"Walsall might not yet be known for their youth development but the history of what they have produced in recent times is pretty frightening. They have been bringing through player after player despite having the likes of Birmingham and West Brom on their doorstep.
"Everybody knows all about the success Crewe have had too, even though they are in the shadow of Manchester United and you have to ask yourself why that's happening. I think the reason is simple - it's down to the coaching.
"The parents must trust these coaches, the system they are working to and the football club's philosophy and, by providing the same level of coaching, you can stop kids going elsewhere."
Cresswell feels that the first step towards improving youth development results at Bootham Crescent, in the face of stiff competition, will be provided by a restructure that has seen long-serving coach John Stockton become the club's head of recruitment.
On that decision, the former England under-21 international added: "There is a big catchment of young footballers in this area with the Mitchell League and Mini Leagues.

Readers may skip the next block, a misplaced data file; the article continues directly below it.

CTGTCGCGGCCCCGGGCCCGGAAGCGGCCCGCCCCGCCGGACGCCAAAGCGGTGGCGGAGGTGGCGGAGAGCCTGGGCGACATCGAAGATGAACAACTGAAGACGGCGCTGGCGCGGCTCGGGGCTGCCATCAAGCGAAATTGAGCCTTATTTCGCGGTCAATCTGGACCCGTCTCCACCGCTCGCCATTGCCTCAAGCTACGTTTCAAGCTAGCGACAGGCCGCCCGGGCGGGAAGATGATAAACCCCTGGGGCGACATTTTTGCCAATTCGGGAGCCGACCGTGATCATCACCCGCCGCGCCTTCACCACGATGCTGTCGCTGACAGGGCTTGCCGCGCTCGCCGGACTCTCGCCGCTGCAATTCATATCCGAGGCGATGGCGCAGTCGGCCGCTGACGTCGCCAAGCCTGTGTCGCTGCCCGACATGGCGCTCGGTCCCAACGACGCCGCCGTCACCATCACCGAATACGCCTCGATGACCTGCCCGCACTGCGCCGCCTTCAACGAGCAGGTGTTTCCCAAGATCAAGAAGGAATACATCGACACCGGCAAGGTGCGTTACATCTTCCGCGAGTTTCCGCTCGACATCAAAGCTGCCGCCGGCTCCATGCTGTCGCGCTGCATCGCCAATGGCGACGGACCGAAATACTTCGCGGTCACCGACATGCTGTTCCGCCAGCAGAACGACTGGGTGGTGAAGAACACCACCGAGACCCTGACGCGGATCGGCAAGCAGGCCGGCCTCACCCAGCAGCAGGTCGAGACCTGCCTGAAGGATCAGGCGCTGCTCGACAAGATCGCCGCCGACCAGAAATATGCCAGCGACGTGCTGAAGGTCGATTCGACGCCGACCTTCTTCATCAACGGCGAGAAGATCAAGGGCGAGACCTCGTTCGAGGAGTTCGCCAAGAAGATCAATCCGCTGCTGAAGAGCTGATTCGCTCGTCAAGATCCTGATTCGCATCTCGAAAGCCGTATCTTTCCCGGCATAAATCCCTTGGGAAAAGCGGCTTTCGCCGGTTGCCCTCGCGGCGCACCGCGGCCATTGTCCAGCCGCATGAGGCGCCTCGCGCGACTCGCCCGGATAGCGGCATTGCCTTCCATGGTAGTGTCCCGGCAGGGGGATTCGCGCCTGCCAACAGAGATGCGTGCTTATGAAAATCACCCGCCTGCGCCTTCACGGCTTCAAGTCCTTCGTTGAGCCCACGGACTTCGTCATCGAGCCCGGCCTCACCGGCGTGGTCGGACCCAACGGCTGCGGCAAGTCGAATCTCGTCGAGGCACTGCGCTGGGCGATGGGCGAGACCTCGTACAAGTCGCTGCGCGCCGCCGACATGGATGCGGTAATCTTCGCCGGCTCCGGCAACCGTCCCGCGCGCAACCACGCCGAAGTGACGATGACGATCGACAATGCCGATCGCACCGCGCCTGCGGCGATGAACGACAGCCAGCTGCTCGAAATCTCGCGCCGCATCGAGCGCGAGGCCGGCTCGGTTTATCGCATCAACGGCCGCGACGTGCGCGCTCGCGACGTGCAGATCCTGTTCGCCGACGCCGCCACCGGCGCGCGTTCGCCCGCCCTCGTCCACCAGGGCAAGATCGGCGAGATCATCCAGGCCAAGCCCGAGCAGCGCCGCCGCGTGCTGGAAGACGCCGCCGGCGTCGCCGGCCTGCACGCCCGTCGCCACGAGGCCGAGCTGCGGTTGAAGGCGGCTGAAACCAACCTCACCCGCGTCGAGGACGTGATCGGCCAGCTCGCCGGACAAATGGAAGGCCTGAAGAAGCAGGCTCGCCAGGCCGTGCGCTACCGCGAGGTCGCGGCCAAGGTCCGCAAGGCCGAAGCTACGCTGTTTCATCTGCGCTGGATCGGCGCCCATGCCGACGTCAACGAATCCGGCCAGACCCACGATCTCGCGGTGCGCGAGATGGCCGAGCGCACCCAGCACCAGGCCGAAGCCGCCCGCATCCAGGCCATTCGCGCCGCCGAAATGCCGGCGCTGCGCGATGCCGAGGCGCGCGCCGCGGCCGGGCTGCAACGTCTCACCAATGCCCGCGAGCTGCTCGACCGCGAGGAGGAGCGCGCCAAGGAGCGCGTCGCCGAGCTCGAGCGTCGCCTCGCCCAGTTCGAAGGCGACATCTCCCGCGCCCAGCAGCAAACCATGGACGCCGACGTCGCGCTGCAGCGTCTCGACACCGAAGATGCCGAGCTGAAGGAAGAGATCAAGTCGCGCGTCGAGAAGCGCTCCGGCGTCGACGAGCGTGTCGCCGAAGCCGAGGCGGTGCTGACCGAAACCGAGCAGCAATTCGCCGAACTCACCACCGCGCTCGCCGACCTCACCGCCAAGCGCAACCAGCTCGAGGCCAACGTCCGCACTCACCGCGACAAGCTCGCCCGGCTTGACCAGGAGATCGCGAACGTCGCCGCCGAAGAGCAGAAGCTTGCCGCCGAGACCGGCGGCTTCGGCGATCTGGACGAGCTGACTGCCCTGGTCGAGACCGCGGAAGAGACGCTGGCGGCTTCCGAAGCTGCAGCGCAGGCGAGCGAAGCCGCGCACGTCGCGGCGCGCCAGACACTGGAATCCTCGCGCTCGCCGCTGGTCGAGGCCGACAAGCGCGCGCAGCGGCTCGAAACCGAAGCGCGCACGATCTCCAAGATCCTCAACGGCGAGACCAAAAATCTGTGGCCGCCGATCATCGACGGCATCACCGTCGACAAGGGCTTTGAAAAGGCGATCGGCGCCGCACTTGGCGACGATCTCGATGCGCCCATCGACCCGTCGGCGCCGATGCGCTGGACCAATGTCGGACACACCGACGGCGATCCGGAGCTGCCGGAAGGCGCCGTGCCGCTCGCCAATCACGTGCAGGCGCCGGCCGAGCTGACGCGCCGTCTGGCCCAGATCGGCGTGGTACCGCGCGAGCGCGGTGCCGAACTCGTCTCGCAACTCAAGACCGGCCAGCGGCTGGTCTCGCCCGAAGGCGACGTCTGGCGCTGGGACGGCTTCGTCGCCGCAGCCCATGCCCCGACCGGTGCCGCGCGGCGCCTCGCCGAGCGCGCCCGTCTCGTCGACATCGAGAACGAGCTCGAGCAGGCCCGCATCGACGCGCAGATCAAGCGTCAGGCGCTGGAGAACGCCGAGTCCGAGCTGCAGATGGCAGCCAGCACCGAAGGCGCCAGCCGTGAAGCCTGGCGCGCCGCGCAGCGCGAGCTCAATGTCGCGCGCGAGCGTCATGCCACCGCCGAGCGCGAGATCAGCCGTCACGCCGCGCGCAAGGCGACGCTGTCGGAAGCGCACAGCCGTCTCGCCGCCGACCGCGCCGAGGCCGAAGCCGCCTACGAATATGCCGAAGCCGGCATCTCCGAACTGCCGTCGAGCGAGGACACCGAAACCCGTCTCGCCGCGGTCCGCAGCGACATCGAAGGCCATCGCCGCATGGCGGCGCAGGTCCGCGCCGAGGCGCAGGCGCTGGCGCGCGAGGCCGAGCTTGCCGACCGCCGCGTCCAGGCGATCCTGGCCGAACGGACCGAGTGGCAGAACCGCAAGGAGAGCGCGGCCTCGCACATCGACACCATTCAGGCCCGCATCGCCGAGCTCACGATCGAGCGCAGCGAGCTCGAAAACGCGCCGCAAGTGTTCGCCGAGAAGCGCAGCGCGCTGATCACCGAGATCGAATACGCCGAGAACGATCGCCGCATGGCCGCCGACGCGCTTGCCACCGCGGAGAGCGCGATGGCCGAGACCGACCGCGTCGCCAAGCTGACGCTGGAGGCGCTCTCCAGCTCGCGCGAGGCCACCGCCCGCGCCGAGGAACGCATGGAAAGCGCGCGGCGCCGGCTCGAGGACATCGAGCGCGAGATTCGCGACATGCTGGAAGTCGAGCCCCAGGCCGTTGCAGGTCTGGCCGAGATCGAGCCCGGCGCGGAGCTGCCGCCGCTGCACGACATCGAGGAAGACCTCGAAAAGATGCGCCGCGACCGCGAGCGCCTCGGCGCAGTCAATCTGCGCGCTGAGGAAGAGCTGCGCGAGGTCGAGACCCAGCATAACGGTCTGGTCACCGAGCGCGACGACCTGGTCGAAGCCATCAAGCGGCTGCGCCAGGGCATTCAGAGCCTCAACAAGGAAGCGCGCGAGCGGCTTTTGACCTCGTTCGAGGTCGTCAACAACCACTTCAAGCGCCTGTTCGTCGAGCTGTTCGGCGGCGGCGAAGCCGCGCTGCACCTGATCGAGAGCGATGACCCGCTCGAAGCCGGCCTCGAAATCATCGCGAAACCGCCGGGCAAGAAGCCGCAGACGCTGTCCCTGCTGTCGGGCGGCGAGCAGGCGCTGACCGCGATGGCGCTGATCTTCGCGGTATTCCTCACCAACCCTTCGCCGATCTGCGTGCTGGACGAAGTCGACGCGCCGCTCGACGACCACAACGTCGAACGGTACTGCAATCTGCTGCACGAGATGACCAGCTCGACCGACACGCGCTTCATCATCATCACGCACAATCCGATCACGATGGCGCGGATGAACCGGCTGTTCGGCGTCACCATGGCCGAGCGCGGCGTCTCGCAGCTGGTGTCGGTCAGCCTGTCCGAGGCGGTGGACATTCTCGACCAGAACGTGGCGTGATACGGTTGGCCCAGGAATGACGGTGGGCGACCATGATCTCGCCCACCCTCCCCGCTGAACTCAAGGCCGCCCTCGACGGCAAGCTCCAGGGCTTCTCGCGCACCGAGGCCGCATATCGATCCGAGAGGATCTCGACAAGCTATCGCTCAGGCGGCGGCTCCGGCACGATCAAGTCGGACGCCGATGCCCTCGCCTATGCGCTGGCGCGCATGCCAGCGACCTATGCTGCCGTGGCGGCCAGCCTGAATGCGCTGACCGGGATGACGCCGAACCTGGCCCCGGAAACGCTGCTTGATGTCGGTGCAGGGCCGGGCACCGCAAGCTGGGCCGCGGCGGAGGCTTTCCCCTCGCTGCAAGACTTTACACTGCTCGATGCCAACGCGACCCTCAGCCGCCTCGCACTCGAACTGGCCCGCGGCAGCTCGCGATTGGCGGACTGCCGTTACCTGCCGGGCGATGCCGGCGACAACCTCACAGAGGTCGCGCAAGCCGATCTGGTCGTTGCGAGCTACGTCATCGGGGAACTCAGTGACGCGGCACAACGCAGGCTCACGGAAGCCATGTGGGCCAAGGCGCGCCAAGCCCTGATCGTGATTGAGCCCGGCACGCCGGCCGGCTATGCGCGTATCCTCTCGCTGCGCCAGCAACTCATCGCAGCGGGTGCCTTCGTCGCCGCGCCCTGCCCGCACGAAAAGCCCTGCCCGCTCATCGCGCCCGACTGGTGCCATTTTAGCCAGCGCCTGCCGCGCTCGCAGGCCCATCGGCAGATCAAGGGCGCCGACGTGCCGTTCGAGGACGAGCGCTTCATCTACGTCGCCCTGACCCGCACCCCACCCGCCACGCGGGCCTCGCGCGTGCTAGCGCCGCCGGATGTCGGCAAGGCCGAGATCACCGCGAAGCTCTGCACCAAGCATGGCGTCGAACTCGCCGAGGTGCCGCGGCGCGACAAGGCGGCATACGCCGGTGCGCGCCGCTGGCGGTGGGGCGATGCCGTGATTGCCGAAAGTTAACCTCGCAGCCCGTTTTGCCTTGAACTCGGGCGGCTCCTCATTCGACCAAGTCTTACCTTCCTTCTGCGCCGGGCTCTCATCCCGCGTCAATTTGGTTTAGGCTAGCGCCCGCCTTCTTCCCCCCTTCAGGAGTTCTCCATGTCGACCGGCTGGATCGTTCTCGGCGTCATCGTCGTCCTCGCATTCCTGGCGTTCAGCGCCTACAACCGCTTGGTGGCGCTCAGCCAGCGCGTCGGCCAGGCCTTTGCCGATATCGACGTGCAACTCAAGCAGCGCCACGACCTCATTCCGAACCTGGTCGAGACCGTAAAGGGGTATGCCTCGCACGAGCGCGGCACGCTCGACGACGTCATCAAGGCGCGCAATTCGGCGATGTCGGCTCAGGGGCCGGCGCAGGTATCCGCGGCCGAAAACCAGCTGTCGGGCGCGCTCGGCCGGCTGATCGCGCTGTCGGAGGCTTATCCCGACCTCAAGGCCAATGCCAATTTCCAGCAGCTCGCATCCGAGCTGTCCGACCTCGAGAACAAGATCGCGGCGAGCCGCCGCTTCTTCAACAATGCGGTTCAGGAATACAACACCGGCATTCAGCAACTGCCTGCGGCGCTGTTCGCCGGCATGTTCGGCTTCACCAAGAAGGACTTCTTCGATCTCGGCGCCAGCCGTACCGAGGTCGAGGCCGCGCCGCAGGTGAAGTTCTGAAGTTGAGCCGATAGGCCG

"With my family, I have been involved in grassroots football here for the last six years and there's talent out there. In all honesty, we have missed out on a lot of it to other clubs in the area and we want to change that.
"John will be the head of recruitment and, as a coach here for more than 20 years, he has a great knowledge of the area. We know we haven't been there at tournaments as a club because, while we were out of the Football League, the budget wasn't there, but things are changing now.
"We will have a recruitment team and that will include five or six scouts just in York because we want to concentrate on this area.
"It will take time - it won't be a six or 12-month turnaround. It will be more like four or five years, but we want to get the kids at eight or nine-years-old and try and get them through to 16 by having a good retention rate.